Thank you to my family, friends, mentors, professors, employers, and colleagues who helped me to reach this new height. Without your support, I would not be where I am today.

Now, I do believe it is time for another adventure! Cheers!

Last First Day Of School

Events
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Thompson Rivers University, Kamloops, British Columbia (September 2016)

“Don’t let your anchor hold you down forever. Eventually, you will have to sail to a new adventure.”
– Unknown

Growth Happens In The Valleys

Inspiration, Study Abroad, Travel
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Eygelshoven, The Netherlands (June 2016)

“Change is hard at first, messy in the middle, and gorgeous at the end.”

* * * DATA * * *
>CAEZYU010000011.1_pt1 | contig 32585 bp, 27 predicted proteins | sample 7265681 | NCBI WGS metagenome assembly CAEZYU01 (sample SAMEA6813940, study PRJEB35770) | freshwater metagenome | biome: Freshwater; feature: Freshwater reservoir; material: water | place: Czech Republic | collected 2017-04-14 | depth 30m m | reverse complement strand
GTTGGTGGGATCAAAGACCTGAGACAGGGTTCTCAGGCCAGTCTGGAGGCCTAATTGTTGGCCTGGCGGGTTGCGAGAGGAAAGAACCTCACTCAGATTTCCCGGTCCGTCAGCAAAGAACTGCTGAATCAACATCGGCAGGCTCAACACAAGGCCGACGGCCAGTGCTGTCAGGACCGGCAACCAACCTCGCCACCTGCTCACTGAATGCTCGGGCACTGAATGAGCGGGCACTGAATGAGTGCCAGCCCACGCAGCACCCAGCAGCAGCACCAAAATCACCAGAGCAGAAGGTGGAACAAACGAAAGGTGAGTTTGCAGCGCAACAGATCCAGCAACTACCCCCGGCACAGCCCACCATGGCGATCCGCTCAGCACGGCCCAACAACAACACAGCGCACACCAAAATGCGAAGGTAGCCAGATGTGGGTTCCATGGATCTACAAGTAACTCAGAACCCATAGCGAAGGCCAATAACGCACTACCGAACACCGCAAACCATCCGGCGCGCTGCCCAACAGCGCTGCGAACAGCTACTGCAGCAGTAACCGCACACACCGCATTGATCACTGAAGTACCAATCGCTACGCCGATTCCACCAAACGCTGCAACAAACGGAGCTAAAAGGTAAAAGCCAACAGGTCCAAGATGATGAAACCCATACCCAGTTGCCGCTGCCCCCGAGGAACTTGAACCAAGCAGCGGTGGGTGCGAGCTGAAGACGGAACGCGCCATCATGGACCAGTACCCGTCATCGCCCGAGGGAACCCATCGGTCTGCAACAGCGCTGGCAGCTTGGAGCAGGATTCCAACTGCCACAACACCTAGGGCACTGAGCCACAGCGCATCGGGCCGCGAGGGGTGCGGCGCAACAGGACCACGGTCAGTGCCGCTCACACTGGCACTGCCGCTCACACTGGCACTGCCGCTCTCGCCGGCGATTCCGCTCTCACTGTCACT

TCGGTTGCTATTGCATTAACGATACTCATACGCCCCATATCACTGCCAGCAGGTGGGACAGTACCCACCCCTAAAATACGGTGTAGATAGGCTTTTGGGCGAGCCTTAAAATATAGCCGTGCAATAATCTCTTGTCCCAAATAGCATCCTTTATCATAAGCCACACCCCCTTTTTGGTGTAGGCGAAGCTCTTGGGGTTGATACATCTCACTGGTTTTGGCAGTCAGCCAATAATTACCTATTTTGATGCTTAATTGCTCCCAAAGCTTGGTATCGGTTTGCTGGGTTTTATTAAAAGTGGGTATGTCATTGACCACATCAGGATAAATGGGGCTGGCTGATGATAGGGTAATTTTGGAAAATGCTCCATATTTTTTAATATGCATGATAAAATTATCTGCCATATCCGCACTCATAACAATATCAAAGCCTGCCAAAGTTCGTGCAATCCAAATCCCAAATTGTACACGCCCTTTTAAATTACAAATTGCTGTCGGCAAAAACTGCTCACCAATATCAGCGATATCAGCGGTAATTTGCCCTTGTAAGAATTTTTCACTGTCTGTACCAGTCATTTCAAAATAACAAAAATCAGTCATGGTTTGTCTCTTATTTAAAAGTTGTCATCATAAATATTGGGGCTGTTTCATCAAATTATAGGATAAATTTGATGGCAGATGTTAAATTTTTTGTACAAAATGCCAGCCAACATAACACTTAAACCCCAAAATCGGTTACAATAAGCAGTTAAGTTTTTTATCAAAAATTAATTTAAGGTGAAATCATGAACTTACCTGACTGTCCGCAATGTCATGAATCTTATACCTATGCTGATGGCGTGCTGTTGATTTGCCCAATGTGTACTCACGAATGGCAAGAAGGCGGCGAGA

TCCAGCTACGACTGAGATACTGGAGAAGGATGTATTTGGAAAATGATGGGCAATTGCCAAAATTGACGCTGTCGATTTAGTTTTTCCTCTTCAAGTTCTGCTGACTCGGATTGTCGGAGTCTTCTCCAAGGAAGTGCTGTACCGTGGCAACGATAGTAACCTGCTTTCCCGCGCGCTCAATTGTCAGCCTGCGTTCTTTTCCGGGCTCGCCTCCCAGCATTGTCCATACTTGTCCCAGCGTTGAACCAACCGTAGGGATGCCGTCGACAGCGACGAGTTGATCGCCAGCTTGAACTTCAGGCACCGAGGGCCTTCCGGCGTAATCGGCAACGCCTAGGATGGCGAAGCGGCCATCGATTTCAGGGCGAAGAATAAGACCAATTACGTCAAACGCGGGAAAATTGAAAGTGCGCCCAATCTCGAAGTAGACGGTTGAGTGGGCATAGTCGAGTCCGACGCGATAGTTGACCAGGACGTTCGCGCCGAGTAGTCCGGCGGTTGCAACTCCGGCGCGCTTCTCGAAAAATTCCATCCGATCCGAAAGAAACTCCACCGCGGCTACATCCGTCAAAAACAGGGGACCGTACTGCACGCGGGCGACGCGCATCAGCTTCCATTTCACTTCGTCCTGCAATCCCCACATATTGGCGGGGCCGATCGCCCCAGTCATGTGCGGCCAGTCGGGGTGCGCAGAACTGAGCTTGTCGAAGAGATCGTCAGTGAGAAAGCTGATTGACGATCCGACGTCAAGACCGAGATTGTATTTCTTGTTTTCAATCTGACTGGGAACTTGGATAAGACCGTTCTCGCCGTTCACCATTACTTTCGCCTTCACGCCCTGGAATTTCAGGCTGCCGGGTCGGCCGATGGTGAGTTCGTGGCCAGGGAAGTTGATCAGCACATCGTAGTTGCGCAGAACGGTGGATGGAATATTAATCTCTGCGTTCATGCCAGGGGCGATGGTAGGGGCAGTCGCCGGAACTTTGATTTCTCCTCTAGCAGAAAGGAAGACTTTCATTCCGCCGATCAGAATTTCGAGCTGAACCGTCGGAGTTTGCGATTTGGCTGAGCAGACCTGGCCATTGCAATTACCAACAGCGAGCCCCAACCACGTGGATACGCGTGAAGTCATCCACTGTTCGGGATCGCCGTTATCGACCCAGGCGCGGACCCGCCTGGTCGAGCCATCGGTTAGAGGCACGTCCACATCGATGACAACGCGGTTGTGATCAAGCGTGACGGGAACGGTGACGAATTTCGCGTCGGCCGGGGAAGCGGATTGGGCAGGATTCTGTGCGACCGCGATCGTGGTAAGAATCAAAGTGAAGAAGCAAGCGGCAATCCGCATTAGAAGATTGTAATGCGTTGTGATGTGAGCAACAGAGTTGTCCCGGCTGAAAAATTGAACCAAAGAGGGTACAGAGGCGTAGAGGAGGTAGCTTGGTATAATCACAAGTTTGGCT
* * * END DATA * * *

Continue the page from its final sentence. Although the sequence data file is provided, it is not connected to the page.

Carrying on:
– Robin Sharma

Change is a beautiful thing. Really, it was a scary thing for me when I boarded a plane and moved to a country that I’ve never been to by myself last August. As my time is slowly winding down here, I can see such dramatic changes in who I am right now compared to who I was. It is a beautiful transformation to reflect upon. Now, not only am I totally content to not bathe for three days and go camping with people I’ve only just met… (see the post camping/music festival selfie from above), but I have learned how to love myself, make healthy choices in my lifestyle, find balance, look at everything from different points of view, and thrive in saying yes to new experiences. I’ve travelled, mostly alone, to ten different countries in the past ten months. I’ve seen beautiful works of art, both in museums and in the natural world, experienced many other cultures through food, language, art, landscapes, and mostly importantly, by meeting new people. When I first arrived in Amsterdam, I had never stayed in a hostel before. Looking back, I had no expectations on what was to come, but I am grateful for every moment and I wouldn’t change a single thing. Change, it’s a crazy, beautiful thing.